• Get 7-8 hours sleep nightly (yes)
  • Exercise regularly (5-6 days a week)
  • Don’t smoke (yes)
  • Don’t drink alcohol (yes)
  • Eat breakfast daily (yes)
  • Don’t eat between meals (guilty!)
  • Maintain a proper weight of 130.9 – 147.2 lbs (based on my height)

I’m not sure I agree with the last two habits. I like a snack in the afternoon to prevent me from becoming so hungry that I would gnaw at my own arm while making dinner. Self-cannibalism wouldn’t be very vegan, would it? And 147 lbs? I would be quite skeletal at that weight, so that is not happening.

Yes, I had two plates of food. Gotta try everything!

vegetarian food fair

There was quite a selection, and many vegan dishes. Many of the recipes were provided in a booklet, and I’ll have to make a few of them and re-post them here. From the swedish rye bread, going clockwise: kalrabistappe (mashed rutabagas, potatoes, and carrots), Swedish “Meatball”, sauerkraut with barley (awesome!), lentils and jackfruit over brown rice (an Asian dish – very different!), Asian noodles.


vegetarian food fair plate 2

Plate two, clockwise from bread with hummus: dolmeh, split pea curry, rice with dill and lima beans, spaghetti with peas, arroz con gandules (rice with pigeon peas), Costa Rican black beans and rice.


taco salad

I don’t remember what night this taco salad occurred, but it was tasty and used up some leftovers from the fridge. It has spinach, romaine lettuce, avocado, yellow peppers, onions, cilantro, crushed tortilla chips, and a dressing made from remaining bits of hot pepper jelly and Tofutti sour cream. I like clean-out-the-fridge salads.


German Fruit Salad with Walnuts (Fruchtsalat Mit Walnussen)

Vegan MoFo 2011 - Vegan Month of FoodThis month has been branded “Rocktober” by Lance, for reasons unknown to me. I like it, so I’m going with it; October certainly rocks. The weather cools down, the trees turn beautiful colors, you get to dress up like whoever or whatever on Halloween, and it’s Vegan MoFo time! It’s also time for Oktoberfest. Yesterday’s Vegan Meetup Group Oktoberfest potluck was a lot of fun, and featured some fancy German fare and hearty fall dishes. Thanks to Linda and Rob for hosting. I managed to snap a few photos as we descended upon the bounty, and I’ll share them tomorrow.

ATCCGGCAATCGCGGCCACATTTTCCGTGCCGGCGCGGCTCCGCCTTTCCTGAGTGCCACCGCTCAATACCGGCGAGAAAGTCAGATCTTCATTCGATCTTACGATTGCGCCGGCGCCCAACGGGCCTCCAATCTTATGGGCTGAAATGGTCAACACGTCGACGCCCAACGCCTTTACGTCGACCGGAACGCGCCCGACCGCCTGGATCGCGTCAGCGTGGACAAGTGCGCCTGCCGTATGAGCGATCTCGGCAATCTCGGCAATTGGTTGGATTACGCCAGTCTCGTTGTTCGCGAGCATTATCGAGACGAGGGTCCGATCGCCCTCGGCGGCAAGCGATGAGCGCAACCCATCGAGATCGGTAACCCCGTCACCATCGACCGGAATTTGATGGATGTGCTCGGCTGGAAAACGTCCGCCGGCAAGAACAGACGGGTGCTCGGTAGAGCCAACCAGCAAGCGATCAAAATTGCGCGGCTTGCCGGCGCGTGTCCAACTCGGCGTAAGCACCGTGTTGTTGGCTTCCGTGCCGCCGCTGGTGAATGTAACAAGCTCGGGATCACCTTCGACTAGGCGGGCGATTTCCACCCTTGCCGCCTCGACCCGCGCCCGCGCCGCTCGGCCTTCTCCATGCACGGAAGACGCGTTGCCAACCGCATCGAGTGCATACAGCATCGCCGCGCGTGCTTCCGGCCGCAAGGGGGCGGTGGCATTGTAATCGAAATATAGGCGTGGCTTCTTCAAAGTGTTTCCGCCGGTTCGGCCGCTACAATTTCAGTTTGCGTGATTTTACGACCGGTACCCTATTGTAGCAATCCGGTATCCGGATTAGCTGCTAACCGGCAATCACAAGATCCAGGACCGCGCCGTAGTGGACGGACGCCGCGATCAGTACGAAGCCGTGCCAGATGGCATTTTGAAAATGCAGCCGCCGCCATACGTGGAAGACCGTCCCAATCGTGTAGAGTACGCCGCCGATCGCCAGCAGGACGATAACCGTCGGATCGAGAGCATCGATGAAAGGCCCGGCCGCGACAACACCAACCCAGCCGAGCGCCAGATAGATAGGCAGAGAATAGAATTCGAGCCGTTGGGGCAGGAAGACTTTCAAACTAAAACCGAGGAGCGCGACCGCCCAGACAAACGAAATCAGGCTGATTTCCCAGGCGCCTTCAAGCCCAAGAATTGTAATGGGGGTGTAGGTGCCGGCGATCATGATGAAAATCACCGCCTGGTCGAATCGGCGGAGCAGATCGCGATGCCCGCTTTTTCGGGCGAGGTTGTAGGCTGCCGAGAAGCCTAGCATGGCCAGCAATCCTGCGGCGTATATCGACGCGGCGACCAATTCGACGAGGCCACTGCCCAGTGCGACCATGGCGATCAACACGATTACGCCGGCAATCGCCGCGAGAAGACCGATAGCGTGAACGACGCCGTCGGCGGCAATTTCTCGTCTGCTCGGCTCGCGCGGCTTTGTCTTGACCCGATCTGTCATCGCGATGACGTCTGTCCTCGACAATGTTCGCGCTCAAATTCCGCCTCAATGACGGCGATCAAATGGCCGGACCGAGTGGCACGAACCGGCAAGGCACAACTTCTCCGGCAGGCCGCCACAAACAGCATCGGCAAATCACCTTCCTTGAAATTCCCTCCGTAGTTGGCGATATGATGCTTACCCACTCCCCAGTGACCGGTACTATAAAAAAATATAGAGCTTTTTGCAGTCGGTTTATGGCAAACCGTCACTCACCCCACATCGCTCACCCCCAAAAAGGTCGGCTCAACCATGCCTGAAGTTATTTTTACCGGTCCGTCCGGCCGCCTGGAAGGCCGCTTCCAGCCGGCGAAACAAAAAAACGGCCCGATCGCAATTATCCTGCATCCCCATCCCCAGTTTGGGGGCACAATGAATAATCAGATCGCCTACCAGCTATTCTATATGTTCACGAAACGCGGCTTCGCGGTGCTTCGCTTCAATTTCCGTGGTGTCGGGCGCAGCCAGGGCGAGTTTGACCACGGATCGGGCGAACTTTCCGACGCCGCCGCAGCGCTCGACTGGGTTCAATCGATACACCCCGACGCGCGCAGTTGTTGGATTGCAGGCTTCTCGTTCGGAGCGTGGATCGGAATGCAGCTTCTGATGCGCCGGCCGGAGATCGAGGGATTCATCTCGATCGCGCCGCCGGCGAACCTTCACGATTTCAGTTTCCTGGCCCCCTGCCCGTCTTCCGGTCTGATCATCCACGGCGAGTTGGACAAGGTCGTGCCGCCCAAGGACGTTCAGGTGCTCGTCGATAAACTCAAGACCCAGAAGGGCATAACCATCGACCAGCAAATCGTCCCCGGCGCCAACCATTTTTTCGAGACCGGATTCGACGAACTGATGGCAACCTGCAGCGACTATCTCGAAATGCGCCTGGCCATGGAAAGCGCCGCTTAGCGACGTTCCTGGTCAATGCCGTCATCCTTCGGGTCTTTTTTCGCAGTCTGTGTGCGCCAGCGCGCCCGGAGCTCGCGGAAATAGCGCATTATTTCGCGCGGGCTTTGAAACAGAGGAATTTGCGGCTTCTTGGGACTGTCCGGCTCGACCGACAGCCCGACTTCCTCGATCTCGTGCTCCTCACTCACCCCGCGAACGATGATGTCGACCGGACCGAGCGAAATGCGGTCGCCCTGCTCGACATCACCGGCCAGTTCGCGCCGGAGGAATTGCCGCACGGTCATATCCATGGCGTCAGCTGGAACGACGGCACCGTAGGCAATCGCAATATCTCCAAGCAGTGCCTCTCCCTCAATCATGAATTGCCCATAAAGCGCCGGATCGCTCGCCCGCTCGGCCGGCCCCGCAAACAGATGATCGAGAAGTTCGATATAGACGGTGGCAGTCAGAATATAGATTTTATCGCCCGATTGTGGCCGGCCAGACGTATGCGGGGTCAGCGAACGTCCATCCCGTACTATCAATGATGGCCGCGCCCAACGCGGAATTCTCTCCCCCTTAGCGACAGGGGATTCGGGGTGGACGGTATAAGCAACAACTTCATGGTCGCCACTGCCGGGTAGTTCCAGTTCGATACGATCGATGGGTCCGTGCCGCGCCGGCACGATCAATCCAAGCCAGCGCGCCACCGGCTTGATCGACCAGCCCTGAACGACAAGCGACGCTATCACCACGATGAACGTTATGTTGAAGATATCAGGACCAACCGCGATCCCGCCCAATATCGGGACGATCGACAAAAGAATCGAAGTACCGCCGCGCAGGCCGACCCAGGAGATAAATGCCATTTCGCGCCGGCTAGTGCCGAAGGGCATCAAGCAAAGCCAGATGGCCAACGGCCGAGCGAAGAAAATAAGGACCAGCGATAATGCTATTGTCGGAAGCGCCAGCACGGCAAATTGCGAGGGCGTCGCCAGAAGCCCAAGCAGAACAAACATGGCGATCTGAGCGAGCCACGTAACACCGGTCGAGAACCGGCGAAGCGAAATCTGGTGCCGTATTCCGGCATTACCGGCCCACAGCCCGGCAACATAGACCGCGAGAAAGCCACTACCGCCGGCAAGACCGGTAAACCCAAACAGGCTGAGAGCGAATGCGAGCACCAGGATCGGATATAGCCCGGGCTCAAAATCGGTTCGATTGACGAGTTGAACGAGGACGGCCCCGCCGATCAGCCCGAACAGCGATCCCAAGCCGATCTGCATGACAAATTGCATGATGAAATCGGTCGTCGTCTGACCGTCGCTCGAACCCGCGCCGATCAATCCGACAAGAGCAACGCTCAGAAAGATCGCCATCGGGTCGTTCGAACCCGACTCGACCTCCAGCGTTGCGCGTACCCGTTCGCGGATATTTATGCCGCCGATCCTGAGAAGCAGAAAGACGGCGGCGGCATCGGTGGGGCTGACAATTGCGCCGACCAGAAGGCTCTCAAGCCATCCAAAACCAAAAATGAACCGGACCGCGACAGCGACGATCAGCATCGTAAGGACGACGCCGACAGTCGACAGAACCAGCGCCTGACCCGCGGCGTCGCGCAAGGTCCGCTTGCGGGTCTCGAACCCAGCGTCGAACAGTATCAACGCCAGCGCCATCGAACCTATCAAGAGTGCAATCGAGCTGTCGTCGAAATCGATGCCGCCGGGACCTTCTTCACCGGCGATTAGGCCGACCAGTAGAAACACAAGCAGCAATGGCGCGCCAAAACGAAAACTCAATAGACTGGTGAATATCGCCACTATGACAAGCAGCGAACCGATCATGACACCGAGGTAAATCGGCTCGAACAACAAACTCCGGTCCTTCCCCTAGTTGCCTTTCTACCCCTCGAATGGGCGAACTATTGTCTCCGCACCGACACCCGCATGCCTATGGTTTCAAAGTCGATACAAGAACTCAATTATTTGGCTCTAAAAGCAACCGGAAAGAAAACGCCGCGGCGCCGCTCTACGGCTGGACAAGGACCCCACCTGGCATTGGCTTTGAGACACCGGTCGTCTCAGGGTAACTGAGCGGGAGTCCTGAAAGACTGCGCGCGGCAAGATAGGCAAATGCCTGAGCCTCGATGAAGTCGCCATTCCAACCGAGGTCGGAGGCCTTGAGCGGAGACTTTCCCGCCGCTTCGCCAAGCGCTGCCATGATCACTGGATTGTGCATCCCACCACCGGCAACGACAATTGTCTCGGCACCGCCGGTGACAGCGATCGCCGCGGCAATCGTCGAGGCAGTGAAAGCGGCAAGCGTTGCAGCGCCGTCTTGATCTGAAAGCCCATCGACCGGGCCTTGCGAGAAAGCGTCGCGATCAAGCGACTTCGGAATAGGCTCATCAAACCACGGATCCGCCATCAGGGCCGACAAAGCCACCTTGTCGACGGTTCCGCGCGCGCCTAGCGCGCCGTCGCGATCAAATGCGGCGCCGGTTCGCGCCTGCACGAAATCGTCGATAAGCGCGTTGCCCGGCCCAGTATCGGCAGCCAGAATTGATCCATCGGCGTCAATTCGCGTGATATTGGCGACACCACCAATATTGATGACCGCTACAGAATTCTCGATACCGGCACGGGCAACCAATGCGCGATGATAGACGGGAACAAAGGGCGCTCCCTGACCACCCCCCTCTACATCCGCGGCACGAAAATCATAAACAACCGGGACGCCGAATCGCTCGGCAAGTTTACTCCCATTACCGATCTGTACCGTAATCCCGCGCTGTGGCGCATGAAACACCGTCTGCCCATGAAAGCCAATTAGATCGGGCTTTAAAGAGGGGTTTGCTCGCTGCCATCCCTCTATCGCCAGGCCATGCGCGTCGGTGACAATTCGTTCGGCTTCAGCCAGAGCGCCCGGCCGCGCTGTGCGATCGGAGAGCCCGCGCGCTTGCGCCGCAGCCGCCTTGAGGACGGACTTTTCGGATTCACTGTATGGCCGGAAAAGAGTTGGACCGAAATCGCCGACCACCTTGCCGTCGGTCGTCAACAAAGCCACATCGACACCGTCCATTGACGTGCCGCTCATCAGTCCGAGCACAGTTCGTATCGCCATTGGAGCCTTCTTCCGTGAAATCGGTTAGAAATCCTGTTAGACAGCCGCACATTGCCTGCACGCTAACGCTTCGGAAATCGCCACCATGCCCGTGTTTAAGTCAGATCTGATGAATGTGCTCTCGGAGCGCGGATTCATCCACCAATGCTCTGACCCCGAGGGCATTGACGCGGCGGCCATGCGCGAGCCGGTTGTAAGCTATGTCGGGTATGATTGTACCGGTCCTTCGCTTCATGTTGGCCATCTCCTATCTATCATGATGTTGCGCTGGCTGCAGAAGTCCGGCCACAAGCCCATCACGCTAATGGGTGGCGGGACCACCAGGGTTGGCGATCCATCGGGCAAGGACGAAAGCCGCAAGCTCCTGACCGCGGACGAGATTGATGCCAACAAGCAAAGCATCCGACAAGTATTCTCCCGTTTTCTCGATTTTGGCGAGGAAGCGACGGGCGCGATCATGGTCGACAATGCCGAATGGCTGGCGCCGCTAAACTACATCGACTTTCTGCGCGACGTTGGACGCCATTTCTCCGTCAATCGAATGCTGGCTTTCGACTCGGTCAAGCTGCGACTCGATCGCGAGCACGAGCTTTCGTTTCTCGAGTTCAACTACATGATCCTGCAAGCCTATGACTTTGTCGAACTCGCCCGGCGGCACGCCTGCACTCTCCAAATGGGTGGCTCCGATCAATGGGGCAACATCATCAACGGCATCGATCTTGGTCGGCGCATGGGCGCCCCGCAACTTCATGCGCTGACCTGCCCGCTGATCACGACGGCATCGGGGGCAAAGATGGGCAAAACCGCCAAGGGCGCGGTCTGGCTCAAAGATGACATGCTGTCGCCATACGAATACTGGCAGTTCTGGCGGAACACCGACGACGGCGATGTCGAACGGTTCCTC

I was in the mood for fruit salad, so this German(ish?) version was my contribution.

fruchtsalat mit walnussen - fruit salad with walnuts

German Fruit Salad with Walnuts (Fruchtsalat Mit Walnussen)

Makes 8 servings.

For the salad:
4 medium red apples, cored and diced (gala or braeburn are good)
2 oranges, peeled and diced
2 cups red or black seedless grapes, halved
1/3 cup walnuts, chopped

For the dressing:
8 ounces vanilla soy yogurt
2 tablespoons lemon juice, divided
1 tablespoon orange juice
1 tablespoon ketchup
1 tsp agave nectar

Combine apples, oranges, and grapes in a large bowl. Sprinkle with 1 tbsp lemon juice to prevent apples from browning. Set aside.

In a small bowl, whisk together yogurt, remaining 1 tbsp lemon juice, orange juice, vanilla, ketchup, and agave nectar until combined.

Pour dressing over salad ingredients. Refrigerate for at least 30 minutes to allow flavors to combine. Sprinkle with walnuts before serving.

Dressing recipe adapted from: http://www.food.com/recipe/german-fruit-salad-with-walnuts-fruchtsalat-mit-walnussen-107993#ixzz1ZN8l9yV5



Cilantro Cumin Slaw

Cilantro Cumin Slaw